Elliott Green’s “Human Nature” is one of the early hits of the 2017 art scene. Showing at the Pierogi Gallery on the Lower East Side of Manhattan (it closes March 26), Green’s show won praise from critics across the spectrum, including the New York Times, and the more specialized art press. His paintings seem to have a particular appeal for writers and poets—the catalogue essay was written by a poet, Jana Prikryl—in part because his pictures, his landscapes as well as his figurative pieces, tell stories. But there’s also a remarkably tactile feel to Green’s canvases, evidence of someone who loves not only paint, but also the brush, and other tools he uses to apply paint. He’s a painter’s painter.
I’ve known Green for about twenty years, and have some of his paintings and drawings, which instruct and gladden me every time I look at them. A 57-year-old native of Detroit, Michigan, Green moved from Manhattan to Hudson, New York in 2005, where I visited him in his studio recently. We spoke about his latest show, his favorite painters, and a new passion—Instagram.
LS: Congratulations on all the excellent notices your new show is getting. It’s your first solo show in New York in nearly a decade—how has the New York art scene changed since then?
EG: Everything is very different, and I think better. Artists go to openings and meet other artists they have gotten to know pretty well by their Instagram posts. It’s easier to introduce oneself having that connection. [Green’s Instagram feed can be found at @elliottigreen.] In all the time I was living in the city, before I moved upstate, there were artists whose work I admired, who I would have never recognized had we walked past each other on the street. My generation didn’t have a Cedar Tavern where we could meet, and very few had the level of celebrity that channeled their likenesses into magazines.
LS: A lot of people would assume that the art world has become more cutthroat, rather than more communal and cooperative as you seem to suggest.
EG: Well, another very positive thing taking place in New York is group scouting—there are indefatigable people taking pictures of art in obscure galleries and at studio visits and posting them. These are one’s legs and eyes, collectively omniscient. I have never had a better overview of what is being shown in galleries and museums, even thought these places are more spread out than ever before. I’m talking primarily about New York City, but there is cultural reconnaissance from all over the world.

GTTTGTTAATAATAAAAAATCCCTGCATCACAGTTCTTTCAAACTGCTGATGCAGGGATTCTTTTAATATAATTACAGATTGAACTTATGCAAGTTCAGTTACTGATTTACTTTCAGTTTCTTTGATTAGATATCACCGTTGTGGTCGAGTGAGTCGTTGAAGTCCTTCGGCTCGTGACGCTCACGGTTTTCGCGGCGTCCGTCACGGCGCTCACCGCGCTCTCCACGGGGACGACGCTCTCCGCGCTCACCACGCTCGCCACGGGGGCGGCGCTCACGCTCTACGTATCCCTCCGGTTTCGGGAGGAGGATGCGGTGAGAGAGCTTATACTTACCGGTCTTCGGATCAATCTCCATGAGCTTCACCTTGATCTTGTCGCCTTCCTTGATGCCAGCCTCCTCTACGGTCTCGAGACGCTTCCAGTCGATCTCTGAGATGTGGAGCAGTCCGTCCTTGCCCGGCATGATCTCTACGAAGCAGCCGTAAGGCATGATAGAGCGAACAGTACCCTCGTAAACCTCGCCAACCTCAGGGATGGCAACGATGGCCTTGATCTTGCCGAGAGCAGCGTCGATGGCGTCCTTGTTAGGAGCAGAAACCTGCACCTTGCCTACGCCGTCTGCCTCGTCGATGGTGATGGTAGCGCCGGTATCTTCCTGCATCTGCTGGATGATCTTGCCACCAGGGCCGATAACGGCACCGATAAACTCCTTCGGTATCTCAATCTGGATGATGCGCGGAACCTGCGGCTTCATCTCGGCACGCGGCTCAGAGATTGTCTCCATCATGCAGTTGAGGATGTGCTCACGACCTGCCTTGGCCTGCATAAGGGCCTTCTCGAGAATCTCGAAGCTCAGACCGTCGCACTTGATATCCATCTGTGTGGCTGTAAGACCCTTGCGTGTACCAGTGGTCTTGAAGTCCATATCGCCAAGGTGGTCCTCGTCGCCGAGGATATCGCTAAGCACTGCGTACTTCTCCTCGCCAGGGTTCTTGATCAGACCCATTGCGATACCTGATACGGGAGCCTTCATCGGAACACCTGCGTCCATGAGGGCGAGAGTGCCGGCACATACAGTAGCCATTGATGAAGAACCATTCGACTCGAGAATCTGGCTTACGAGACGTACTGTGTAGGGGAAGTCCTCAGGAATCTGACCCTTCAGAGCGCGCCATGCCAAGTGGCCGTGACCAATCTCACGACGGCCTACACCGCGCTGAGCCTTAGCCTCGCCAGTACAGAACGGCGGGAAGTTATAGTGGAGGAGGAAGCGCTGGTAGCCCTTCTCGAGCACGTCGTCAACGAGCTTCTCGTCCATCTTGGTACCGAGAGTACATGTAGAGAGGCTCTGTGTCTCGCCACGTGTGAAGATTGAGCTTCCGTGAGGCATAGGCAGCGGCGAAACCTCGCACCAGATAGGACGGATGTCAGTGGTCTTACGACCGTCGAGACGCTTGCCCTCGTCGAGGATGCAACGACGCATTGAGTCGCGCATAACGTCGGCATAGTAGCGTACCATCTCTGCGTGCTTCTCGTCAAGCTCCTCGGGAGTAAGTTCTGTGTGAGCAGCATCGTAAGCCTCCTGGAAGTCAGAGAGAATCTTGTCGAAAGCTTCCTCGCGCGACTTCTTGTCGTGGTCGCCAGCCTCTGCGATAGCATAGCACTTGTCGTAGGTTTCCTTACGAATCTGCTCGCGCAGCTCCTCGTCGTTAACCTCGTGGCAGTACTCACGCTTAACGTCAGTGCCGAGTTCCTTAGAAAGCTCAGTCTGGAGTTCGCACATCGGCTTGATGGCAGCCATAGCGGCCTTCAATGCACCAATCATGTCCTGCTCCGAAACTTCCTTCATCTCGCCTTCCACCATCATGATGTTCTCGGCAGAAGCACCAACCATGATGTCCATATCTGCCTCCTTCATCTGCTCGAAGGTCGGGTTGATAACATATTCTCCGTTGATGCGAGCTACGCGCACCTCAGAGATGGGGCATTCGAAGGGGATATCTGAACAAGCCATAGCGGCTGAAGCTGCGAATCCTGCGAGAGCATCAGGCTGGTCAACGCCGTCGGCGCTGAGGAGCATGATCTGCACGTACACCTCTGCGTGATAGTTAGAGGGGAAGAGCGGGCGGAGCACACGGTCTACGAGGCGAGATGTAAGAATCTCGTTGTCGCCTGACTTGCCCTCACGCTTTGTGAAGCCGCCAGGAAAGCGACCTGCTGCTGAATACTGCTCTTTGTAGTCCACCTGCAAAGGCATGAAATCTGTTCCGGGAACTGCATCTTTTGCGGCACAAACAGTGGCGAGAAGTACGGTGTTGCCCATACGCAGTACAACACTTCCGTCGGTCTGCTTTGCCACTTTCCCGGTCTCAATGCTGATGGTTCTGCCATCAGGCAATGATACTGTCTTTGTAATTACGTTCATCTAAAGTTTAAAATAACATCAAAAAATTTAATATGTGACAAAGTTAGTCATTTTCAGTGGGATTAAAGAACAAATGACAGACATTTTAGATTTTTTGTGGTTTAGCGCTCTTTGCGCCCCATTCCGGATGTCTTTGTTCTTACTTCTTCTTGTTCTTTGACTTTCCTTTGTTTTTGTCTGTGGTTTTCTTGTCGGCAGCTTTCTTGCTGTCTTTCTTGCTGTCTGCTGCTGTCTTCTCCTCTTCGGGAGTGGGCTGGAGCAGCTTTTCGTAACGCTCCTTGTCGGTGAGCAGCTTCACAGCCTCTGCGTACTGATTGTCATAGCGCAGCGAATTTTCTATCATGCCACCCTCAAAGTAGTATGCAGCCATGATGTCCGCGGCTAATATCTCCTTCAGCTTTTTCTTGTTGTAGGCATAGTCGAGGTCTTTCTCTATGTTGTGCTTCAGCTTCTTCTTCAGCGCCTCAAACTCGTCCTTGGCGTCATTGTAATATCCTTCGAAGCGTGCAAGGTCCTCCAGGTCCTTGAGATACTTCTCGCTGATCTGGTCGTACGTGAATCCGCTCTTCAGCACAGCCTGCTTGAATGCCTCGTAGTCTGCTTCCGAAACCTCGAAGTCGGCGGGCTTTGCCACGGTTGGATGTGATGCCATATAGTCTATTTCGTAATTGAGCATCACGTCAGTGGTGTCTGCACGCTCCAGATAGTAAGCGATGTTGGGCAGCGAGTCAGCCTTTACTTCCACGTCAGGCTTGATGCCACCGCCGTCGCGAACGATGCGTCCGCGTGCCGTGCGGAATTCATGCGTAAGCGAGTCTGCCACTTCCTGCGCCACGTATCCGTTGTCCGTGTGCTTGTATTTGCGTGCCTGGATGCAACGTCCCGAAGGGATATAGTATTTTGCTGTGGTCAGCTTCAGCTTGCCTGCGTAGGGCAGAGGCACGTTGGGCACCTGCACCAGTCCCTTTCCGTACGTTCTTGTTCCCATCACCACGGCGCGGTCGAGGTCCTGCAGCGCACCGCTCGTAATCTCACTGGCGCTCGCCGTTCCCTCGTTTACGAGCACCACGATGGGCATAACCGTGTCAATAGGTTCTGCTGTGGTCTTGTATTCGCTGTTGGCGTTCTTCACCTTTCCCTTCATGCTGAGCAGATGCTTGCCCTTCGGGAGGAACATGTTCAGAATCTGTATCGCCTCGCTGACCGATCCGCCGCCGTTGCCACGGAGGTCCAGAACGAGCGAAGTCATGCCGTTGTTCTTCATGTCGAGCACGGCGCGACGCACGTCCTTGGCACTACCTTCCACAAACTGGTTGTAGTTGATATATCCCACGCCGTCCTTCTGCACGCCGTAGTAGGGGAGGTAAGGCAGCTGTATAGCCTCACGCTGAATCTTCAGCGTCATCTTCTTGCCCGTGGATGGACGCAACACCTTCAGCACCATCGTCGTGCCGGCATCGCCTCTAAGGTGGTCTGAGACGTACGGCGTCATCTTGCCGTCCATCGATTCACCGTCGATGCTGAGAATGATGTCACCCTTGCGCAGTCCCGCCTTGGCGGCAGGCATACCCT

LS: In college you first wanted to be a writer and then dropped that and picked up a paintbrush. Still, your reviewers find that your paintings tell stories.
EG: Right, let me stick with the Instagram for a second to elaborate. At first I saw it as a way for me to show older work that would otherwise have been in storage for years and years. But then I realized it was possible to present an interesting narrative by mixing old and new work in a way that would highlight the relevance of both by comparing how lifelong motifs arose in different forms over time. I saw patterns and parallels that I never realized were there and it exposed a fresh audience to a more compelling longer view, helping them understand motives and methods that would have escaped them just seeing a gallery show of recent work.
For example, in my early drawings and paintings there are characters that move sinuously through the composition, almost choreographed. Later, biomorphic abstract shapes related to each other in the same way. Now, mountain shapes sway and stretch in a similarly connected relationship. When these periods of work are interspersed and stranded together, it makes for a better fuller story.
LS: And helps explain the different ideas and forms your work has taken over the years.
EG: I suspect that my retrospective will be structured like a life: my early work had a young rubbery energy and my later work more encompassing, and is held together by many more topics and methods.
Certain events changed the tone of my paintings over time—like the deaths of my parents, getting married, getting the Rome Prize, open heart surgery, getting divorced. All that experience is in there—the periods of blind joyful hope, desperate hope, exuberance, disappointment, feeling older and thinking I might die, then my recovery to perfect health, and lately a career resurgence.
LS: Is this storyline typical of most painters?
EG: There’s a great essay by Rudolf Arnheim titled “On Late Style”, New Essays on the Psychology of Art that points out how the work of older painters softens and dissipates. Foreground melts into background when the egos that sought to distinguish themselves in their youth have been worn down. Willem De Kooning’s last paintings are a good example. The precise incised line becomes a schmear. That could likely happen to me too.
LS: You mean you can see the next phase of your work?